Once thought of as an online secret passage that criminals could use to work around the watch of law enforcement, the dark web has been growing in popularity among internet surfers who are not necessarily seeking refuge from the law but interested in privacy for privacy’s sake — a reason Tor is recommended by the nonprofit digital civil liberties organization The Electronic Frontier Foundation.
ProPublica launched its Tor dark site Wednesday. A visit to the site reveals nothing bizarre — just news presentation. The site does feature a SecureDrop Server that permits anonymous file and information sharing.
Wired spoke with ProPublica developer Mike Tigas, who says, “Everyone should have the ability to decide what types of metadata they leave behind … We don’t want anyone to know that you came to us or what you read.”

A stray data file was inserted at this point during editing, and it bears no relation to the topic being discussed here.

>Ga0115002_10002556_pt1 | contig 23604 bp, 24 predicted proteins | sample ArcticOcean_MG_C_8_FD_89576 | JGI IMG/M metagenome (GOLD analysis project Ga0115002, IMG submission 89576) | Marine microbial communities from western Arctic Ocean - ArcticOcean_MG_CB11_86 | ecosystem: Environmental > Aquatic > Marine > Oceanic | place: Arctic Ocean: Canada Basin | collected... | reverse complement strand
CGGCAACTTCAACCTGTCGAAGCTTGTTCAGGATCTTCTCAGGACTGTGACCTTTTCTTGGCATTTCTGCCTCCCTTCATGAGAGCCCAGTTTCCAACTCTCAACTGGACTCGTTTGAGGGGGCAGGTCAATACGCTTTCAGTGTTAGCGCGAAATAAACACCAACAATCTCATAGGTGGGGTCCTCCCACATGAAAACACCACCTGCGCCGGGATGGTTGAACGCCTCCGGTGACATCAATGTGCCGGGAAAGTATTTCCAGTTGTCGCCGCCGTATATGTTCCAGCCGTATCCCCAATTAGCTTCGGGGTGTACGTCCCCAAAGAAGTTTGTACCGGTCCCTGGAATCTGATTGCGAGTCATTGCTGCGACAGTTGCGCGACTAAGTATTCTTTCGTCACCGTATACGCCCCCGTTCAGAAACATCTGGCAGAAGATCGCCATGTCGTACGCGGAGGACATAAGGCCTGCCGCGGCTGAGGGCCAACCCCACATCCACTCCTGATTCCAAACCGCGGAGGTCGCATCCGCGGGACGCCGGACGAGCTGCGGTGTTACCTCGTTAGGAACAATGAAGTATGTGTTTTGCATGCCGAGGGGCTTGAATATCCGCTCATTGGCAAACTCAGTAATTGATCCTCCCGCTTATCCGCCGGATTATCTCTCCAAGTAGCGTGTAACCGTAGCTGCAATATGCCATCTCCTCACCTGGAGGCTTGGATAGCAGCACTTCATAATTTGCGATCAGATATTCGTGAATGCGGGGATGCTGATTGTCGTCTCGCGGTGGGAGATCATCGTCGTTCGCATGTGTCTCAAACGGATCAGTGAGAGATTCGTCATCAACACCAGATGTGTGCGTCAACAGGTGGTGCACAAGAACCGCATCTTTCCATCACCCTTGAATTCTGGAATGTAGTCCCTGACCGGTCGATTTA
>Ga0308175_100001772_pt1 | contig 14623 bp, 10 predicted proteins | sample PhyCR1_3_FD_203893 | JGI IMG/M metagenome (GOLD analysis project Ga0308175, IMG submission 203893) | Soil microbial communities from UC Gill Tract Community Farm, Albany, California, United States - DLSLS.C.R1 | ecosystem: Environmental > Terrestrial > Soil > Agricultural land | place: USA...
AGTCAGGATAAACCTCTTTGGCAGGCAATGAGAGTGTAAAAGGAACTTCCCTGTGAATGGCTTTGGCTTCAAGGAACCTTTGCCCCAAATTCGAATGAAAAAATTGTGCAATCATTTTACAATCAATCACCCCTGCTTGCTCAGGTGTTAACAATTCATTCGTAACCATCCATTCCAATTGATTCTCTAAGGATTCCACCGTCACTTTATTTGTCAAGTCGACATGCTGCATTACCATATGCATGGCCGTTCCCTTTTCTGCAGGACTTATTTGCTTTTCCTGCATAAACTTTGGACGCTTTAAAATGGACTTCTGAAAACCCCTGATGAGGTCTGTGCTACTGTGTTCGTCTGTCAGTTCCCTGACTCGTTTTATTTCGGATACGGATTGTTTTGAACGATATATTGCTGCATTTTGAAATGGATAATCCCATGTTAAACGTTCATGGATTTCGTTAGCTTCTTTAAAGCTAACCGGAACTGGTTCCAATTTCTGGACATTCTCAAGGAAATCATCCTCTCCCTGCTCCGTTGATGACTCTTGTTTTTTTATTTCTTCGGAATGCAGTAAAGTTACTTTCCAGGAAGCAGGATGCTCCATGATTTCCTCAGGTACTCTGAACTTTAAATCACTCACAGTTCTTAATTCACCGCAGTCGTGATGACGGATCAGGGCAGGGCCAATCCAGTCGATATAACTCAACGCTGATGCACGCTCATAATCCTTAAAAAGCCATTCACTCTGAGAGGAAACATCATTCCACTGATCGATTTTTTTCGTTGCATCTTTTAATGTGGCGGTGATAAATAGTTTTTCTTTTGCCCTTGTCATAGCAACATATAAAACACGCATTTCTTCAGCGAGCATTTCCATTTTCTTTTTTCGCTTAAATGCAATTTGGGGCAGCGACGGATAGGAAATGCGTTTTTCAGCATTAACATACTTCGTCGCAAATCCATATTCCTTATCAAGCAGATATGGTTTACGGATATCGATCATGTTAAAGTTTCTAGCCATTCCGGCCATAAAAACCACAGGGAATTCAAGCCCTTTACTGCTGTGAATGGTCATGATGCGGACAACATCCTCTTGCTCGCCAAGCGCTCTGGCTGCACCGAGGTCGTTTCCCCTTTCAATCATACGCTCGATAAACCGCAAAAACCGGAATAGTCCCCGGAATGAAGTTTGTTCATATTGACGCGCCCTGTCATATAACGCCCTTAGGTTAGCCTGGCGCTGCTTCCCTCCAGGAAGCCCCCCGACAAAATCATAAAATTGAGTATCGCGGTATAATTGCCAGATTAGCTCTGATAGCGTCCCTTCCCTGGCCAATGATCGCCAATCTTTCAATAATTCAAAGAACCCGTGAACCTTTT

Of course, anyone can visit the company’s regular site through Tor’s browser —but that doesn’t provide the complete cloak.
Tigas explains the idea for a hidden site came from a story last year that concerned Chinese online censorship — working through the dark web gave Chinese readers a safe route to follow the writing, away from the government’s intense scrutiny .
“Personally I hope other people see that there are uses for hidden services that aren’t just hosting illegal sites,” says Tigas. “Having good examples of sites like ProPublica and SecureDrop using hidden services shows that these things aren’t just for criminals.”